INSIDE BINGHAMTON UNIVERSITY
Soprano prepares for career in opera
Opera student Sibongile Boyd has a passion for singing — and the talent to pursue it.
The 25-year-old songbird from Brooklyn said an elementary school glee club conductor sparked her singing career when he gave her a classical piece to perform. “That’s when I realized I had a solo voice and really liked singing,” she said. “It was just something about the grandeur of it that attracted me. I preferred singing more than listening to instrumental pieces.”
As a teen, Boyd saw her idol, opera singer Kathleen Battle, in concert and knew that she wanted to pursue opera.
Boyd took voice lessons throughout high school and during her undergraduate years at Harvard, where she studied French and Afro-American studies and performed with the prestigious Radcliffe Choral Society.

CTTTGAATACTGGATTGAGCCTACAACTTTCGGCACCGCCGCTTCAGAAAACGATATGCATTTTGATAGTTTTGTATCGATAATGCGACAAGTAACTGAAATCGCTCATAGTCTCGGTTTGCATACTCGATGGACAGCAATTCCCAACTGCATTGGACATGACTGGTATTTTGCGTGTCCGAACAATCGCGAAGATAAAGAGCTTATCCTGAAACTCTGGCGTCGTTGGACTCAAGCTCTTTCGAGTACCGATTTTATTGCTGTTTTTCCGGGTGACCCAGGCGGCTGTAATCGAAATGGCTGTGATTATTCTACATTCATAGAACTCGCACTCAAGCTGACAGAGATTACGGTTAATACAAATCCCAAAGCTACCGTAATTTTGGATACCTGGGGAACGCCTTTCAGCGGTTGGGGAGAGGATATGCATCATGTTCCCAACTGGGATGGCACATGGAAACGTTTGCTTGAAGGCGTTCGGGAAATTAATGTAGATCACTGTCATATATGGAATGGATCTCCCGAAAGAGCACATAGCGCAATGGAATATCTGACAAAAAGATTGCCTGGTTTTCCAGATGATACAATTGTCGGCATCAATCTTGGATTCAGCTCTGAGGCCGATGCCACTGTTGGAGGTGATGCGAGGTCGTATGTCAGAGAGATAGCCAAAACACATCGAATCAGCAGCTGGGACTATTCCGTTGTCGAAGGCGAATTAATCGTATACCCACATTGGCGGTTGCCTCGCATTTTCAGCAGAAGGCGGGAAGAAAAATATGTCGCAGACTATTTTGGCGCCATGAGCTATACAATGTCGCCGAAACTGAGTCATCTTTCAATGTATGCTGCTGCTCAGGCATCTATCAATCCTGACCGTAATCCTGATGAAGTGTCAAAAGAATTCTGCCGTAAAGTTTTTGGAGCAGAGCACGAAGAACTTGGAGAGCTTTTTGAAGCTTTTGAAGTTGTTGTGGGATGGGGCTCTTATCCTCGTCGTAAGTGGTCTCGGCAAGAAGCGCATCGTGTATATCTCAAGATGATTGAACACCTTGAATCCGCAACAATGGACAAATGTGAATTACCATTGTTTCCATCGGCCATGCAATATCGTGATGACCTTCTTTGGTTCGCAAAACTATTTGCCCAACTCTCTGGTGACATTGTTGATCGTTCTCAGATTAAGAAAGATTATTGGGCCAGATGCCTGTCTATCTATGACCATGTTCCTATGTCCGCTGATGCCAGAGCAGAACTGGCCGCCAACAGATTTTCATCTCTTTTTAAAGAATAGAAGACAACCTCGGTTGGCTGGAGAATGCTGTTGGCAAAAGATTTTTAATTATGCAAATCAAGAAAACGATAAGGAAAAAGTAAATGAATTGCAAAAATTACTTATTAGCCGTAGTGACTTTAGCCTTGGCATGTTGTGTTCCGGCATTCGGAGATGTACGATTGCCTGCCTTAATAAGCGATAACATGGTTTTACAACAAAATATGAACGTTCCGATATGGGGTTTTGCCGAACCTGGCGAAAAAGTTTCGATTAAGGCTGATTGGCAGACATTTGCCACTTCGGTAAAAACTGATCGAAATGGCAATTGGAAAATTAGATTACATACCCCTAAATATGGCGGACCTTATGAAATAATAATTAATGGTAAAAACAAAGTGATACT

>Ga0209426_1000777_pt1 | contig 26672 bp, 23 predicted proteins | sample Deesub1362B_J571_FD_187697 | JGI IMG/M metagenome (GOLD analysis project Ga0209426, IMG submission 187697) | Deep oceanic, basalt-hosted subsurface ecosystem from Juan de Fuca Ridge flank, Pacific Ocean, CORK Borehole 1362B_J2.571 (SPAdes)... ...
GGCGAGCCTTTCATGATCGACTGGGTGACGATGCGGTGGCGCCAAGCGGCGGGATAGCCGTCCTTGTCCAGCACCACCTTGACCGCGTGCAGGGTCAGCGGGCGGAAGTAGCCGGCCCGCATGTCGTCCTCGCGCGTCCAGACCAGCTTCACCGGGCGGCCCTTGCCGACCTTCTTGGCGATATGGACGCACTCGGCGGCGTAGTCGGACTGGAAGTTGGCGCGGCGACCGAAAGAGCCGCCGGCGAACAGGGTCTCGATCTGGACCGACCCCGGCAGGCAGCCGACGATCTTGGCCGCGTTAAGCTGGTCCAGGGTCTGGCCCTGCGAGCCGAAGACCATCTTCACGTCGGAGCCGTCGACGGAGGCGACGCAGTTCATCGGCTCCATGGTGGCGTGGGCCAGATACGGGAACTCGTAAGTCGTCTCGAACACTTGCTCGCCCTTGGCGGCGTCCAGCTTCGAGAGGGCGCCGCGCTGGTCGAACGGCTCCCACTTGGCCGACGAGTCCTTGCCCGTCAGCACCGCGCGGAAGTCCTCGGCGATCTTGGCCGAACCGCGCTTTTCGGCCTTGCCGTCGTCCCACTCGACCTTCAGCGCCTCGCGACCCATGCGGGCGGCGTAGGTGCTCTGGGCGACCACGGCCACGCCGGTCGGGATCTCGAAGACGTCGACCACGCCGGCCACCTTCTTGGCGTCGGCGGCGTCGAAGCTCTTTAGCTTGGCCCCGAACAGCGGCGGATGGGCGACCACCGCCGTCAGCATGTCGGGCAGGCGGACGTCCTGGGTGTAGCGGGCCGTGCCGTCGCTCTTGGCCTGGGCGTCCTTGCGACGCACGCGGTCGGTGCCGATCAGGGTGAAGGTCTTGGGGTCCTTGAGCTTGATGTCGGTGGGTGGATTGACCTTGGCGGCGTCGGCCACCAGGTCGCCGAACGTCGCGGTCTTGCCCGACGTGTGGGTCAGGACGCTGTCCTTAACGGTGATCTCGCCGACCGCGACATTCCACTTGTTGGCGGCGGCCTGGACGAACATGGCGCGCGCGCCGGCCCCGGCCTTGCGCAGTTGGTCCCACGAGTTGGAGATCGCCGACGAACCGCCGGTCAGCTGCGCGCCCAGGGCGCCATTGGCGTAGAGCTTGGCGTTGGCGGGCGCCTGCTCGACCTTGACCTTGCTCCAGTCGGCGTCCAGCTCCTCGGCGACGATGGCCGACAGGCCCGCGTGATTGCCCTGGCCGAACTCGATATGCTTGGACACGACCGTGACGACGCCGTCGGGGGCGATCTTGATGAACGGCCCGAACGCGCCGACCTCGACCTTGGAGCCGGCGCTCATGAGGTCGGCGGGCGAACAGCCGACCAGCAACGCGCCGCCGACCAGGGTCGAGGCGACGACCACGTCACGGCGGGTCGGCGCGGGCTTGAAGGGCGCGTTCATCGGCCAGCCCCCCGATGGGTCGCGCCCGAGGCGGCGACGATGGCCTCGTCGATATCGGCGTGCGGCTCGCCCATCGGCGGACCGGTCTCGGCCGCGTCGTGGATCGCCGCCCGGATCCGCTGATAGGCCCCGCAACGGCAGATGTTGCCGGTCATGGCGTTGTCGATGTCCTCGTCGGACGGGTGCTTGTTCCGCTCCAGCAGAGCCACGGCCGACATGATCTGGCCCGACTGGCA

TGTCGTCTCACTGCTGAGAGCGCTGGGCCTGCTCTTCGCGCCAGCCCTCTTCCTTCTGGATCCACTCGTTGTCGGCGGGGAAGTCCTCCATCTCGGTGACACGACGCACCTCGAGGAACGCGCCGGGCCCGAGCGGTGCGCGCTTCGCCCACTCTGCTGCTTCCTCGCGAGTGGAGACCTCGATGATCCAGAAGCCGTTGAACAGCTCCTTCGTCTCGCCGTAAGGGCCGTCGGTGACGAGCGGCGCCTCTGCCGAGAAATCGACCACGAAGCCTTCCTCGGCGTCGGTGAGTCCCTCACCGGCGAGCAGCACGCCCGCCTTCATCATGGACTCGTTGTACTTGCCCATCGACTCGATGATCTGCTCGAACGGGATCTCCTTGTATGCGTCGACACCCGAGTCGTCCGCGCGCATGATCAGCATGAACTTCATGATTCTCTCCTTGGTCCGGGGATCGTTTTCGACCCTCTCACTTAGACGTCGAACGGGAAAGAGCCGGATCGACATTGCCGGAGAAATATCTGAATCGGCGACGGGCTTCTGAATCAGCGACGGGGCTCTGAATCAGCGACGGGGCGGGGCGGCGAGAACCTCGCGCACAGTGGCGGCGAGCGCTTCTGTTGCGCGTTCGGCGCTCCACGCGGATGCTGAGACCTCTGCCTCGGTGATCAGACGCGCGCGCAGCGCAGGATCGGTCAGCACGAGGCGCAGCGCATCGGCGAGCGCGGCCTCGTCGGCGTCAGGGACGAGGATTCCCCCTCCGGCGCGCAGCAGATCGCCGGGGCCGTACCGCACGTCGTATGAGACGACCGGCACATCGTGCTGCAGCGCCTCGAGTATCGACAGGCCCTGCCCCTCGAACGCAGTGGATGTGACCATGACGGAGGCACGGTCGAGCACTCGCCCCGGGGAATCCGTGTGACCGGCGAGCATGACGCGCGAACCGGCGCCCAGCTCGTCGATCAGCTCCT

This semester, Boyd left a job at the Federal Reserve Bank of New York to pursue her master’s of music in opera at Binghamton. She received a Clark Fellowship, which covers two years of tuition and a living stipend.
The coloratura soprano is also a trainee with Tri-Cities Opera in Binghamton, which combines coursework with practical lessons in the theater to prepare students for careers in opera. “Ideally, I’d like to go on from here and be able to do roles with regional companies or do another young artist program and just graduate to the next level,” she said.
Vocal coach Diane Richardson said Boyd is one of her strongest students. “She is very gifted, committed and dedicated to expressing what she feels is important in every song,” Richardson said.
Boyd’s biggest supporters include her parents, especially her mother, who also enjoys singing. “We’re very close,” Boyd said, “and she says that if she came back in another lifetime, she would be a singer, so to some extent I’m living out what she would love to have done.”